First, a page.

Those of us watching with 21st-century hindsight will note that Papitou’s character is also defined by a righteous defiance of authority that we associate with Baker’s own later contribution to the civil rights movement and her work with the French Resistance in the Second World War: she informs on a slave-owner, bringing about his downfall, and shoots the man who has plotted the downfall of the man she loves. Not least, Papitou shares the determination and the resilience we know that Baker displayed in building her career despite the structural racism of American and European show-business. However, her character arc also involves a painful amount of self-sacrifice, which means that Papitou is denied the romantic conclusion that a white character would have been granted.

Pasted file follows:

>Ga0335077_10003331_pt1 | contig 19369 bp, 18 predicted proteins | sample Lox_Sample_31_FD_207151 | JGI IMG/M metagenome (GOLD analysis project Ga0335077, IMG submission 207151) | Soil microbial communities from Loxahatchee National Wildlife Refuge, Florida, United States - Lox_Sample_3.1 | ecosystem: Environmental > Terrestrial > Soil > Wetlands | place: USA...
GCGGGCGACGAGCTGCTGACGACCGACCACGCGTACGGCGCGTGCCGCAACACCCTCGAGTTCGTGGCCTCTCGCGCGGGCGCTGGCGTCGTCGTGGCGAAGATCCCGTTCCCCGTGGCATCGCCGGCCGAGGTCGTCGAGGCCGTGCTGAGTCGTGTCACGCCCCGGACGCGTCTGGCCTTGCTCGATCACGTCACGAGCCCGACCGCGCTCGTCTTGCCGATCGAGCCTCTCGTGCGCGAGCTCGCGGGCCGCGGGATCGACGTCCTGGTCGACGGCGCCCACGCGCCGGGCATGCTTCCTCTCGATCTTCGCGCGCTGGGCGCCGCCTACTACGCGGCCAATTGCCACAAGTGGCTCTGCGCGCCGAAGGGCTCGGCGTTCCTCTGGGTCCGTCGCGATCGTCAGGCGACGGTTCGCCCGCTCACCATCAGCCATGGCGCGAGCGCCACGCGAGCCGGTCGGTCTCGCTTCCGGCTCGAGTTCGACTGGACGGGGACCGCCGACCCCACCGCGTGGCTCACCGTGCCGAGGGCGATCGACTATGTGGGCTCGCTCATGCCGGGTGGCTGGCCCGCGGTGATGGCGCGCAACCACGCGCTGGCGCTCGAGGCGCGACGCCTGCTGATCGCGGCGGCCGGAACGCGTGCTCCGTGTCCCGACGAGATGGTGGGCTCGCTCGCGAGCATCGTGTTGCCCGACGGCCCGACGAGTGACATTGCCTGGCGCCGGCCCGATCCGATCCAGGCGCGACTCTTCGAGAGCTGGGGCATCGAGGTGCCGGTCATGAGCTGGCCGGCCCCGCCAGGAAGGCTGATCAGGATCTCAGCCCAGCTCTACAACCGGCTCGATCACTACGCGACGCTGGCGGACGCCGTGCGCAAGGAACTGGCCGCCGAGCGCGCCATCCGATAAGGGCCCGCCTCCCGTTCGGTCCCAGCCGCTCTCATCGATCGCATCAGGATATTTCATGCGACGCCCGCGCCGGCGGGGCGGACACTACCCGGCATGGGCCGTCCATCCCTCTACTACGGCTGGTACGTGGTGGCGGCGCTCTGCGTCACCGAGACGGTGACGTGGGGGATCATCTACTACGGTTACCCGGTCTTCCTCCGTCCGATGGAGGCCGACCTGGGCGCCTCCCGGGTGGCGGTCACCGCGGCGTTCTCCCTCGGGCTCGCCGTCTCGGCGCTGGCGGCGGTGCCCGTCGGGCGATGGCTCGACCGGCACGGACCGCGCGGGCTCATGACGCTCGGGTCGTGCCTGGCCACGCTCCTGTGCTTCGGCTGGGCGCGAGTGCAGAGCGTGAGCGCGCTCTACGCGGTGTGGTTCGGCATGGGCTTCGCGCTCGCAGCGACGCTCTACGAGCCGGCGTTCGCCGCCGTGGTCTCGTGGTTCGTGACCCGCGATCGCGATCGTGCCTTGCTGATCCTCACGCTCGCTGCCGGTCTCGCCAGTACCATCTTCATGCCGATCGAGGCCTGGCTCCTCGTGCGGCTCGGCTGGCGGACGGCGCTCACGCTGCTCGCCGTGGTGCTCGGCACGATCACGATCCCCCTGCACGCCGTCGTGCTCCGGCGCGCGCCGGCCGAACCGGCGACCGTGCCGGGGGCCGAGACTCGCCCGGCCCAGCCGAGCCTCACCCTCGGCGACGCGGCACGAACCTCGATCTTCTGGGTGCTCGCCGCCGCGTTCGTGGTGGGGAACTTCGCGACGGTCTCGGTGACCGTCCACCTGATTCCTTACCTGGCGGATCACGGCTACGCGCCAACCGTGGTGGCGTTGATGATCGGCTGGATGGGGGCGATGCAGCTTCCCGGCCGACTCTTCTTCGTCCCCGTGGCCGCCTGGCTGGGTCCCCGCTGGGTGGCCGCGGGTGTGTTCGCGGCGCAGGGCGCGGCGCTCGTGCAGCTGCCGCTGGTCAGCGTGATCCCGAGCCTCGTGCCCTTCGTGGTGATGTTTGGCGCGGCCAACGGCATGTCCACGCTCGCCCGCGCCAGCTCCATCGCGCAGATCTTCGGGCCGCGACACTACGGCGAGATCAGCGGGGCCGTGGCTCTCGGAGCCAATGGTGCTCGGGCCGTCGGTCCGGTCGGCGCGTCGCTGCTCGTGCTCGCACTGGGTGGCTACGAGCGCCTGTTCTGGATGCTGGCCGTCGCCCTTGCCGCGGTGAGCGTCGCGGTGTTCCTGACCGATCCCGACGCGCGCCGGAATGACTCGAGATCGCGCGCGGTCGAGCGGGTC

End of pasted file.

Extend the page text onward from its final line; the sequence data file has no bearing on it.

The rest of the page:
This is a comedy though, and despite all the moral weight on Papitou’s shoulders, Baker’s is a comic performance. Baker proves here that if you can dance, you can do slapstick. And vice versa. She moves faster than light, and the camera tries to keep up with her, while her mobile legs and arms sell each gag to perfection. When Papitou first dresses up in western clothes, she arranges herself to look like a twisted doll, limbs at all the wrong angles. Baker essays all the vigorous innocence of Chaplin’s The Little Tramp, or for that matter a character played by Clara Bow or Alice Howell, as she clambers and scrapes her way around a world she only partly understands, in pursuit of her heart’s true desire. She’s the innocent abroad, especially when she leaves her home Monte Puebla for the bright lights of Paris.